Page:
About the Artist
It is a traditional belief that Jan van Eyck and his brother Hubert were natives of Maaseik, a town north of Maastricht. Jan van Eyck first appeared in The Hague, in October of 1422, as painter and varlet de chambre to John of Bavaria, Count of Holland. Since Van Eyck was referred to at that time as a "master", it seems likely that he was born no later than c. 1390. Following the death of John of Bavaria, Van Eyck moved to Bruges and on 19 May 1425 was appointed painter and varlet de chambre to Philip the Good, Duke of Burgundy. Until the end of 1429 he resided mainly in Lille but, in addition to his duties as painter, Van Eyck was also entrusted with various secret missions. In 1427 he may have gone to Spain to negotiate a marriage between the Duke of Burgundy and Isabella of Aragon; this was not successful, but in 1428 and 1429 Van Eyck was in Lisbon, where a marriage contract between Philip the Good and Isabella of Portugal was signed, and in December 1429 Isabella, perhaps accompanied by Van Eyck, arrived in Flanders. Following the marriage of Phillip and Isabella in 1430, it is assumed that Van Eyck moved to Bruges where, with the exception of certain secret missions, he spent the rest of his life as court artist to Philip. He also undertook civic commissions; in 1435 he painted and gilded six statues and their tabernacles for the facade of the Town Hall of Bruges. Van Eyck died in late June 1441.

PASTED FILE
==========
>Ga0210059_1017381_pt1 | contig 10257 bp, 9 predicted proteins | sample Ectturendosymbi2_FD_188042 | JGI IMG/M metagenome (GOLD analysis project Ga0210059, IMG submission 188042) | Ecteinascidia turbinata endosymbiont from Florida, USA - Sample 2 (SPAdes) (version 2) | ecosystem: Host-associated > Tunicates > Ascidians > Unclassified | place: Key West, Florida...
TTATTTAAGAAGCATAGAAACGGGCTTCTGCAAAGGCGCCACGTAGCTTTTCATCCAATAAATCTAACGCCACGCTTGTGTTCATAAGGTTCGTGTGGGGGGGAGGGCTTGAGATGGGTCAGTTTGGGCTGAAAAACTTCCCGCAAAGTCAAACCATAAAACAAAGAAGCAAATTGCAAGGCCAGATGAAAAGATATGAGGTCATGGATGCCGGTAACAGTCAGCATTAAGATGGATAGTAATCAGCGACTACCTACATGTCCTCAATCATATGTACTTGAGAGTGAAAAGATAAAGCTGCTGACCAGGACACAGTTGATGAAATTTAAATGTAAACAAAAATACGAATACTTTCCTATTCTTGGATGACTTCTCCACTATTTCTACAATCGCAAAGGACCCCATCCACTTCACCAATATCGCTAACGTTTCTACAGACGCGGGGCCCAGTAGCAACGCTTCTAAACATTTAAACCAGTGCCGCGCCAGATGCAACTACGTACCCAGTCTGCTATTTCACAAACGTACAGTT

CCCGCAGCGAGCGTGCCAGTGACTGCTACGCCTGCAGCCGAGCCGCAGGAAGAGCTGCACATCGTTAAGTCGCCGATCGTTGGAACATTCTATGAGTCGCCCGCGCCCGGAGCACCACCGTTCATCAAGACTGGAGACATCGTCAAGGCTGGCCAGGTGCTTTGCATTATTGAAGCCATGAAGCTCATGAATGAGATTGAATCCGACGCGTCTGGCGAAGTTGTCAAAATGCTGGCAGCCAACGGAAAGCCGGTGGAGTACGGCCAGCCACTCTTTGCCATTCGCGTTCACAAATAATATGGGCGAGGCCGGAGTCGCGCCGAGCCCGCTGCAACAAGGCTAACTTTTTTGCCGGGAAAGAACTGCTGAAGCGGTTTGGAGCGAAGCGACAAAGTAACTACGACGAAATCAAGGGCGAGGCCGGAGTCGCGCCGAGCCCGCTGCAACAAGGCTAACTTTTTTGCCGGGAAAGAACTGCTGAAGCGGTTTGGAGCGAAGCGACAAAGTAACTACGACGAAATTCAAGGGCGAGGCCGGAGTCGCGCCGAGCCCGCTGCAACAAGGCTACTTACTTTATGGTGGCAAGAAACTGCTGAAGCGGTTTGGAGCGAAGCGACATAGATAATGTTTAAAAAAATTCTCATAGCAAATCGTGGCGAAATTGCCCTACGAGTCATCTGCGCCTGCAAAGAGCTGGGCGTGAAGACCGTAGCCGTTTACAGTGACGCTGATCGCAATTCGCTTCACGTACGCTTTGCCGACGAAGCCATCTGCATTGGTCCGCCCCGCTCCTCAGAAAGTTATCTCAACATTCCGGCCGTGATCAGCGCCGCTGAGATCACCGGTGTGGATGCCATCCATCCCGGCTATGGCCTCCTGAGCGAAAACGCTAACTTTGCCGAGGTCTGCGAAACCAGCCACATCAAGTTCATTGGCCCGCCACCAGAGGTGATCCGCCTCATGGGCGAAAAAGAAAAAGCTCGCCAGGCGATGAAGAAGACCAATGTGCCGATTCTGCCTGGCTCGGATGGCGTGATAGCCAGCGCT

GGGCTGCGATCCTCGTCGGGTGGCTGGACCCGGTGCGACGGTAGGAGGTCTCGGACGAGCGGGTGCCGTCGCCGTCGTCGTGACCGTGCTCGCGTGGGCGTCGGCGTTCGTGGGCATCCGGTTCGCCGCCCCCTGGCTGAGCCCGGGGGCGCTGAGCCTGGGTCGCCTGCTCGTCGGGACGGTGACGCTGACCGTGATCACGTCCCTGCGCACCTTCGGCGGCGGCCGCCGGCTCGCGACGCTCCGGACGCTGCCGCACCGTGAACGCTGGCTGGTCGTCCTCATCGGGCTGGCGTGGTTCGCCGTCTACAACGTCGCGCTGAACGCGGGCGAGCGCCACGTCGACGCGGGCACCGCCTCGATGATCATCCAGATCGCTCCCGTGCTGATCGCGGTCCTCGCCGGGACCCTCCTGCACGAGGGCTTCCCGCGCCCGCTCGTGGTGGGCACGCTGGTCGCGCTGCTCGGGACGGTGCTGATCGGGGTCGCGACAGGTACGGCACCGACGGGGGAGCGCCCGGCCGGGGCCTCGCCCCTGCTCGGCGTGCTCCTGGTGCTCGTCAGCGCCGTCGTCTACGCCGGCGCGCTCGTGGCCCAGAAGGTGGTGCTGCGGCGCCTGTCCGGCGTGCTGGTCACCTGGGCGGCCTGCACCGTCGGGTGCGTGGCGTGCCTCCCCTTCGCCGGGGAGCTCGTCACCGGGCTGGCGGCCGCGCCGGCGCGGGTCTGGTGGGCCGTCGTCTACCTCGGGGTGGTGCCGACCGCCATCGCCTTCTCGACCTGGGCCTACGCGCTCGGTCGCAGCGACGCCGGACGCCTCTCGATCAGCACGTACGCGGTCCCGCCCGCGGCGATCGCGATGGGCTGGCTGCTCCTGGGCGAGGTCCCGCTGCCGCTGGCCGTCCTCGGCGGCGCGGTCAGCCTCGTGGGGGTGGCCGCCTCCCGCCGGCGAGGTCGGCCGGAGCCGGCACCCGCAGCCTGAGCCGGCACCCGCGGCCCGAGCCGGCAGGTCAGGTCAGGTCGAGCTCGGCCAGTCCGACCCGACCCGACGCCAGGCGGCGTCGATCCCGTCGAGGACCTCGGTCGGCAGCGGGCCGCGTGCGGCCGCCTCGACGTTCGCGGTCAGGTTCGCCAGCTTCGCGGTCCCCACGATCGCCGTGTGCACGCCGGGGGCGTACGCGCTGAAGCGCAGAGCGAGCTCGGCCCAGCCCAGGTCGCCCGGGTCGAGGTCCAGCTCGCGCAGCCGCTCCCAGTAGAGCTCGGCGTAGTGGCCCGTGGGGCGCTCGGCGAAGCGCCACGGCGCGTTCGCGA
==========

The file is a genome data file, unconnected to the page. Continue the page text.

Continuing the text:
This framed print of Jan van Eyck's The Annunciation (1434/1436) is part of our Masterworks collection of reproductions, specially created using the Gallery's finest quality digital imaging. The image was printed to Gallery specifications and the frame was selected for a style appropriate to the period.
The Annunciation described by Saint Luke is interpreted in terms of actuality in this painting, which was probably once the left wing of a triptych. The forms—even that of the archangel—seem to have weight and volume. Light and shadow play over them in a natural way, and with amazing skill, Jan van Eyck has distinguished between the textures of materials ranging from hard, polished stone to the soft, fragile petals of flowers.
Yet religious symbolism speaks from every detail, expounding the significance of the Annunciation, and the relationship of the Old Testament to the New. The structure of the church can be interpreted symbolically; the dark upper story, with its single, stained–glass window of Jehovah, may refer to the former era of the Old Testament, while the lower part of the building, already illuminated by the "Light of the World" and dominated by transparent, triple windows symbolizing the Trinity, may refer to the Era of Grace of the New Testament.
- 16 x 6 inches (print), 18.6 x 8.5 inches (framed)
- Artist grade canvas with UV topcoat
- Archival pigment inks
- Antiqued wood frame with distressed finish
- Ready to hang